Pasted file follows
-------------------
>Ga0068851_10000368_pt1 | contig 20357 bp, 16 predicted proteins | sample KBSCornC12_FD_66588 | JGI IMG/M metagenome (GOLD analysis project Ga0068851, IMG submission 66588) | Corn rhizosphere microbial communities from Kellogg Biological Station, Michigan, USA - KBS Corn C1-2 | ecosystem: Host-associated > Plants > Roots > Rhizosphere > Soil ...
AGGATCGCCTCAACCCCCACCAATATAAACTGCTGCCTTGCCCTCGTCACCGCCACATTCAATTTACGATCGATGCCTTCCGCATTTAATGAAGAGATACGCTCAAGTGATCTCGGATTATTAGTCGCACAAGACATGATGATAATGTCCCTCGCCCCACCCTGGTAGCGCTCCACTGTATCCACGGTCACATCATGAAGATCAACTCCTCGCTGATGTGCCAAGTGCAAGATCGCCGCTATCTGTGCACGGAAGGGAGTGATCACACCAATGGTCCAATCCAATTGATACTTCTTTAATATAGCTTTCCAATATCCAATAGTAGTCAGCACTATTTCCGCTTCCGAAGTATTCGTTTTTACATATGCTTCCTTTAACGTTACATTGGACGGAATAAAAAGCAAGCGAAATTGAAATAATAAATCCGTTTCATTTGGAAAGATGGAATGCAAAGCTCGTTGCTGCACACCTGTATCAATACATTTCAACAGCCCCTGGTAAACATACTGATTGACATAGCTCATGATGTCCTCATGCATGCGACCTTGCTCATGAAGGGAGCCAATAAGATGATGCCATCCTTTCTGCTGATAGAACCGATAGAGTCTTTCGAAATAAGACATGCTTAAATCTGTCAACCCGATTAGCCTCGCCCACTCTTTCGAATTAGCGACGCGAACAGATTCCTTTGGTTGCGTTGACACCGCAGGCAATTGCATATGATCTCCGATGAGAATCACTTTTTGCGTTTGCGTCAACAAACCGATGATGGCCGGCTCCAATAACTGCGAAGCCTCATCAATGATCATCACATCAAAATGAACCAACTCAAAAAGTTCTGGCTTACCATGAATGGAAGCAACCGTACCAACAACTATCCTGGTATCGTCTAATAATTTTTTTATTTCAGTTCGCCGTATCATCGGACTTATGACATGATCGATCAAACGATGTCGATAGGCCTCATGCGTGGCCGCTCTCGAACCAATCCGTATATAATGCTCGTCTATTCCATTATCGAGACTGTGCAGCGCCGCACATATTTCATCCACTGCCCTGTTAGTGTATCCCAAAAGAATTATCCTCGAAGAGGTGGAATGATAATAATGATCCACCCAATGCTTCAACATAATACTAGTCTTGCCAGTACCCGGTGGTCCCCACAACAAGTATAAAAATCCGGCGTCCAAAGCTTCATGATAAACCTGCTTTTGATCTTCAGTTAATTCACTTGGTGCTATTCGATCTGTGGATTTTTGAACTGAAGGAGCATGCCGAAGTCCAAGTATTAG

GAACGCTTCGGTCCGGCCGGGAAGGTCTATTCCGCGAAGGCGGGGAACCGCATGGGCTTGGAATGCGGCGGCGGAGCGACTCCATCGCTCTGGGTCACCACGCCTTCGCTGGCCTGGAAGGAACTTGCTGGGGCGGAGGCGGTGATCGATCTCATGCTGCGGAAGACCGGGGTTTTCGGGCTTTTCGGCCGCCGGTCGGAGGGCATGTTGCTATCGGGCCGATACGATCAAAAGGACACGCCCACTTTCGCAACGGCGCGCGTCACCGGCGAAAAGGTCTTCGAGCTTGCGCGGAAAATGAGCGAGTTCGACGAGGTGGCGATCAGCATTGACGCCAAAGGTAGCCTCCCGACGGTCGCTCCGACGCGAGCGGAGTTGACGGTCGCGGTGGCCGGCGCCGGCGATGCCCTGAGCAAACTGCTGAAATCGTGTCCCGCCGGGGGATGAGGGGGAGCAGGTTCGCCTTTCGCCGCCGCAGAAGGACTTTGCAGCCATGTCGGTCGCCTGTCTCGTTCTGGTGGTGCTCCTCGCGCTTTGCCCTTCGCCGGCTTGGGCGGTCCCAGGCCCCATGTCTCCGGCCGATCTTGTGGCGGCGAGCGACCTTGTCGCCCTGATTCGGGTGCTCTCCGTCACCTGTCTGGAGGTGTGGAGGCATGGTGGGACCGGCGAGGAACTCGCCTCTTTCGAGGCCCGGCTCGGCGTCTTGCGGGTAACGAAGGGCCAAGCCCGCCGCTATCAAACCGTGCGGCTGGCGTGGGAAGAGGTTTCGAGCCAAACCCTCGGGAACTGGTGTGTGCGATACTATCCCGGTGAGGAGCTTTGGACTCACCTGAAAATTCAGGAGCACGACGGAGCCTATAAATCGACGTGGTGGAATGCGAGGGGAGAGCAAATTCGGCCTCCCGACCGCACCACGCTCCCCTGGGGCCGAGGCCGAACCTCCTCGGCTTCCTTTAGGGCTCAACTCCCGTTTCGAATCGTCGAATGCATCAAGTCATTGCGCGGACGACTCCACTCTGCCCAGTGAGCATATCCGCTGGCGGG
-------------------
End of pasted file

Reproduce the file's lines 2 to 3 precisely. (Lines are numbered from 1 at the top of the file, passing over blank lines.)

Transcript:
AGGATCGCCTCAACCCCCACCAATATAAACTGCTGCCTTGCCCTCGTCACCGCCACATTCAATTTACGATCGATGCCTTCCGCATTTAATGAAGAGATACGCTCAAGTGATCTCGGATTATTAGTCGCACAAGACATGATGATAATGTCCCTCGCCCCACCCTGGTAGCGCTCCACTGTATCCACGGTCACATCATGAAGATCAACTCCTCGCTGATGTGCCAAGTGCAAGATCGCCGCTATCTGTGCACGGAAGGGAGTGATCACACCAATGGTCCAATCCAATTGATACTTCTTTAATATAGCTTTCCAATATCCAATAGTAGTCAGCACTATTTCCGCTTCCGAAGTATTCGTTTTTACATATGCTTCCTTTAACGTTACATTGGACGGAATAAAAAGCAAGCGAAATTGAAATAATAAATCCGTTTCATTTGGAAAGATGGAATGCAAAGCTCGTTGCTGCACACCTGTATCAATACATTTCAACAGCCCCTGGTAAACATACTGATTGACATAGCTCATGATGTCCTCATGCATGCGACCTTGCTCATGAAGGGAGCCAATAAGATGATGCCATCCTTTCTGCTGATAGAACCGATAGAGTCTTTCGAAATAAGACATGCTTAAATCTGTCAACCCGATTAGCCTCGCCCACTCTTTCGAATTAGCGACGCGAACAGATTCCTTTGGTTGCGTTGACACCGCAGGCAATTGCATATGATCTCCGATGAGAATCACTTTTTGCGTTTGCGTCAACAAACCGATGATGGCCGGCTCCAATAACTGCGAAGCCTCATCAATGATCATCACATCAAAATGAACCAACTCAAAAAGTTCTGGCTTACCATGAATGGAAGCAACCGTACCAACAACTATCCTGGTATCGTCTAATAATTTTTTTATTTCAGTTCGCCGTATCATCGGACTTATGACATGATCGATCAAACGATGTCGATAGGCCTCATGCGTGGCCGCTCTCGAACCAATCCGTATATAATGCTCGTCTATTCCATTATCGAGACTGTGCAGCGCCGCACATATTTCATCCACTGCCCTGTTAGTGTATCCCAAAAGAATTATCCTCGAAGAGGTGGAATGATAATAATGATCCACCCAATGCTTCAACATAATACTAGTCTTGCCAGTACCCGGTGGTCCCCACAACAAGTATAAAAATCCGGCGTCCAAAGCTTCATGATAAACCTGCTTTTGATCTTCAGTTAATTCACTTGGTGCTATTCGATCTGTGGATTTTTGAACTGAAGGAGCATGCCGAAGTCCAAGTATTAG

GAACGCTTCGGTCCGGCCGGGAAGGTCTATTCCGCGAAGGCGGGGAACCGCATGGGCTTGGAATGCGGCGGCGGAGCGACTCCATCGCTCTGGGTCACCACGCCTTCGCTGGCCTGGAAGGAACTTGCTGGGGCGGAGGCGGTGATCGATCTCATGCTGCGGAAGACCGGGGTTTTCGGGCTTTTCGGCCGCCGGTCGGAGGGCATGTTGCTATCGGGCCGATACGATCAAAAGGACACGCCCACTTTCGCAACGGCGCGCGTCACCGGCGAAAAGGTCTTCGAGCTTGCGCGGAAAATGAGCGAGTTCGACGAGGTGGCGATCAGCATTGACGCCAAAGGTAGCCTCCCGACGGTCGCTCCGACGCGAGCGGAGTTGACGGTCGCGGTGGCCGGCGCCGGCGATGCCCTGAGCAAACTGCTGAAATCGTGTCCCGCCGGGGGATGAGGGGGAGCAGGTTCGCCTTTCGCCGCCGCAGAAGGACTTTGCAGCCATGTCGGTCGCCTGTCTCGTTCTGGTGGTGCTCCTCGCGCTTTGCCCTTCGCCGGCTTGGGCGGTCCCAGGCCCCATGTCTCCGGCCGATCTTGTGGCGGCGAGCGACCTTGTCGCCCTGATTCGGGTGCTCTCCGTCACCTGTCTGGAGGTGTGGAGGCATGGTGGGACCGGCGAGGAACTCGCCTCTTTCGAGGCCCGGCTCGGCGTCTTGCGGGTAACGAAGGGCCAAGCCCGCCGCTATCAAACCGTGCGGCTGGCGTGGGAAGAGGTTTCGAGCCAAACCCTCGGGAACTGGTGTGTGCGATACTATCCCGGTGAGGAGCTTTGGACTCACCTGAAAATTCAGGAGCACGACGGAGCCTATAAATCGACGTGGTGGAATGCGAGGGGAGAGCAAATTCGGCCTCCCGACCGCACCACGCTCCCCTGGGGCCGAGGCCGAACCTCCTCGGCTTCCTTTAGGGCTCAACTCCCGTTTCGAATCGTCGAATGCATCAAGTCATTGCGCGGACGACTCCACTCTGCCCAGTGAGCATATCCGCTGGCGGG